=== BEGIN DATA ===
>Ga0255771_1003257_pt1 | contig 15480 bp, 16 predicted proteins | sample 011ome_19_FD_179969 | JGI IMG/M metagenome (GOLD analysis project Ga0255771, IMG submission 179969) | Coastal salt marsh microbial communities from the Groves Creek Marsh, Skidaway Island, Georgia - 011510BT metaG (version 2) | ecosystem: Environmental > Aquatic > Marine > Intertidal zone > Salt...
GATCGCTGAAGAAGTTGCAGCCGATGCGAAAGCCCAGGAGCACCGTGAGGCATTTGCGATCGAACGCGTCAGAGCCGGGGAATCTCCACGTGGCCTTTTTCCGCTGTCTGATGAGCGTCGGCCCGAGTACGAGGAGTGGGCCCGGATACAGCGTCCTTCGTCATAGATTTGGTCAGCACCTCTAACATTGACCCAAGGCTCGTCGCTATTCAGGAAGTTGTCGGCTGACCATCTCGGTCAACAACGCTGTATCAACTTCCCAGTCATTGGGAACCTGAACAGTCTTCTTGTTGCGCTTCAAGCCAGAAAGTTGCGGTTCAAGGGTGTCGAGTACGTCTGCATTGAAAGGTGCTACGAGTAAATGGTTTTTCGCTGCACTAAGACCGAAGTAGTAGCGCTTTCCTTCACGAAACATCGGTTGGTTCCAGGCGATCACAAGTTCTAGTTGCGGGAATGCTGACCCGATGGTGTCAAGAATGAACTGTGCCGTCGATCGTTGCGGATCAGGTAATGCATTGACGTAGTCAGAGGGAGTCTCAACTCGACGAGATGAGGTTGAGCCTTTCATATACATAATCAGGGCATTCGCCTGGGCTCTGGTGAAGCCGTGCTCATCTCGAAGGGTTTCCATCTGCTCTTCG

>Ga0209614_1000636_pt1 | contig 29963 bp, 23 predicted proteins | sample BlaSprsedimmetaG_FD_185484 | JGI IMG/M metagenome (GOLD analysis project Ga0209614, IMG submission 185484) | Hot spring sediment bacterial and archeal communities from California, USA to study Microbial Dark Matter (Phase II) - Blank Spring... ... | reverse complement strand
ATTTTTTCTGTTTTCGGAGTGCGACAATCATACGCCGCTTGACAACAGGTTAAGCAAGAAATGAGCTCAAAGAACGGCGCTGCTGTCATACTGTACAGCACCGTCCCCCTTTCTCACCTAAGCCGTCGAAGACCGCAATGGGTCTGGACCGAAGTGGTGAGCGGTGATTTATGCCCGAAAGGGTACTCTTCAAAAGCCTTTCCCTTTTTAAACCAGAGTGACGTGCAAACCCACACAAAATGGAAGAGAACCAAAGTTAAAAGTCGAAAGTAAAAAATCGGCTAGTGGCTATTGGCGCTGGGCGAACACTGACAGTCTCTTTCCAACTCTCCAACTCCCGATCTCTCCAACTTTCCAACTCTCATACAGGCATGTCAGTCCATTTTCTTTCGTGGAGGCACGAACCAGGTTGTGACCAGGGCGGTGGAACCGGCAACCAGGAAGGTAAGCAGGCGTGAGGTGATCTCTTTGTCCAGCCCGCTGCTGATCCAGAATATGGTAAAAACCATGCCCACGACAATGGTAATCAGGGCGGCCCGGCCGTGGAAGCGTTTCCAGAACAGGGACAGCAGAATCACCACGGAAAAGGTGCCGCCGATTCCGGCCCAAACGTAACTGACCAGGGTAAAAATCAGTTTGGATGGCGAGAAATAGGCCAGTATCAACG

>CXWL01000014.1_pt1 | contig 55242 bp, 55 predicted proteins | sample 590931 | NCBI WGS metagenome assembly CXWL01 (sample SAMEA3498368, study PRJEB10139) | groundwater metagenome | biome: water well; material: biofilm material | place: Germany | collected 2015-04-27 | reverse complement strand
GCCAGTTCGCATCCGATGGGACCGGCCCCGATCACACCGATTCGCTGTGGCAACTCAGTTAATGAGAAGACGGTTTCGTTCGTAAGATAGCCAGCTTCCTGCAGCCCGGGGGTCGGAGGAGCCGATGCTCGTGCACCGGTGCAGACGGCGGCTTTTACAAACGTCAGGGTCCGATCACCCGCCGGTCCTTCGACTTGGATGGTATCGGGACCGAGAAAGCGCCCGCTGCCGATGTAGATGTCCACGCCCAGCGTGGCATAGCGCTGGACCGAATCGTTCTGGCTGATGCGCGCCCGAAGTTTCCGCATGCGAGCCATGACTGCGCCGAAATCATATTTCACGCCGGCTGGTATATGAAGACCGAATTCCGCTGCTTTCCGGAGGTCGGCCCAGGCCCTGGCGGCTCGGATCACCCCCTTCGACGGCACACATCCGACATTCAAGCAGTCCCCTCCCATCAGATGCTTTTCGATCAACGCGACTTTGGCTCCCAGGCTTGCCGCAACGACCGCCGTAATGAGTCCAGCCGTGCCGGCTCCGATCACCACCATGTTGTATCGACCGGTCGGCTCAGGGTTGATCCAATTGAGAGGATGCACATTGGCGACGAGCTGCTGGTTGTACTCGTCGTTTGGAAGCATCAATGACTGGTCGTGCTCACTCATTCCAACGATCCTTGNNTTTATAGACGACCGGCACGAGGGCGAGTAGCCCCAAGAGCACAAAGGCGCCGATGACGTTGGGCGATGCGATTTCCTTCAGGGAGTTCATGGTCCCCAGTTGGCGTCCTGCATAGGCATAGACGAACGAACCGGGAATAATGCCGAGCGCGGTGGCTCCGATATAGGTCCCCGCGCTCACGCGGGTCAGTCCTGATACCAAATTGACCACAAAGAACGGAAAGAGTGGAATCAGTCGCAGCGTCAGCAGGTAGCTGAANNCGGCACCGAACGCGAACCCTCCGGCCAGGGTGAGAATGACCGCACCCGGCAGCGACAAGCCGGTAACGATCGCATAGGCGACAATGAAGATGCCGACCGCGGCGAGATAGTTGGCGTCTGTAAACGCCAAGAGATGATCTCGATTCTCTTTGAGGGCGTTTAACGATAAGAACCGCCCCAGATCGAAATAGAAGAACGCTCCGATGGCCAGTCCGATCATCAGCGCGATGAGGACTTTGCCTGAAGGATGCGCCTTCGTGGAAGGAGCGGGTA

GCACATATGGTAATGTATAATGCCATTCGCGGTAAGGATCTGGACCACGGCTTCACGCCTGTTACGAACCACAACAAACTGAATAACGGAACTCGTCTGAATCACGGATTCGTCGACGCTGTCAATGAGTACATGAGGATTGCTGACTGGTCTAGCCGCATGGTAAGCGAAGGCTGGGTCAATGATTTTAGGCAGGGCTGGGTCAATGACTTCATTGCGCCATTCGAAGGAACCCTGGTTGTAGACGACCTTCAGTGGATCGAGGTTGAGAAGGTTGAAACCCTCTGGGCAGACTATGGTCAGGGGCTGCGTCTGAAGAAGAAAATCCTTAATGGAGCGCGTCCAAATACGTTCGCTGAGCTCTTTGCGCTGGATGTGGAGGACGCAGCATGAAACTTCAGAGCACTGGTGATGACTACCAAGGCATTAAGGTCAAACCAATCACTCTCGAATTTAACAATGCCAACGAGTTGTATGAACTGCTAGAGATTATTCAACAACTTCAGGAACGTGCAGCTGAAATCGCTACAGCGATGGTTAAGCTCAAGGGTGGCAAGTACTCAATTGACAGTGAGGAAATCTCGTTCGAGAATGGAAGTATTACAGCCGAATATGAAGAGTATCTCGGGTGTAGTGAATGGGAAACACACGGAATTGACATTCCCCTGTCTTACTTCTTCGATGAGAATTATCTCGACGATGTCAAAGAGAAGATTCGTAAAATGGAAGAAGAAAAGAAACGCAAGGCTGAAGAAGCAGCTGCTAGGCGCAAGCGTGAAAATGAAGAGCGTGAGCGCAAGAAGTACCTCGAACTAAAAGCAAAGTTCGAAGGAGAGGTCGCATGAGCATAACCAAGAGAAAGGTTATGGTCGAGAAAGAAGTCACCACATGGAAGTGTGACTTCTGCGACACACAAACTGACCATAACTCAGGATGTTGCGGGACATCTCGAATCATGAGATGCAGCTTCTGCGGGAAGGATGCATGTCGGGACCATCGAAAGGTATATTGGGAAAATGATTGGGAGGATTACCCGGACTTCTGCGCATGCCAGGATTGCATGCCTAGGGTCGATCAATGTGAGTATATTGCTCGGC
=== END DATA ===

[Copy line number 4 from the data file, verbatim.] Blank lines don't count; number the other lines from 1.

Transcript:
ATTTTTTCTGTTTTCGGAGTGCGACAATCATACGCCGCTTGACAACAGGTTAAGCAAGAAATGAGCTCAAAGAACGGCGCTGCTGTCATACTGTACAGCACCGTCCCCCTTTCTCACCTAAGCCGTCGAAGACCGCAATGGGTCTGGACCGAAGTGGTGAGCGGTGATTTATGCCCGAAAGGGTACTCTTCAAAAGCCTTTCCCTTTTTAAACCAGAGTGACGTGCAAACCCACACAAAATGGAAGAGAACCAAAGTTAAAAGTCGAAAGTAAAAAATCGGCTAGTGGCTATTGGCGCTGGGCGAACACTGACAGTCTCTTTCCAACTCTCCAACTCCCGATCTCTCCAACTTTCCAACTCTCATACAGGCATGTCAGTCCATTTTCTTTCGTGGAGGCACGAACCAGGTTGTGACCAGGGCGGTGGAACCGGCAACCAGGAAGGTAAGCAGGCGTGAGGTGATCTCTTTGTCCAGCCCGCTGCTGATCCAGAATATGGTAAAAACCATGCCCACGACAATGGTAATCAGGGCGGCCCGGCCGTGGAAGCGTTTCCAGAACAGGGACAGCAGAATCACCACGGAAAAGGTGCCGCCGATTCCGGCCCAAACGTAACTGACCAGGGTAAAAATCAGTTTGGATGGCGAGAAATAGGCCAGTATCAACG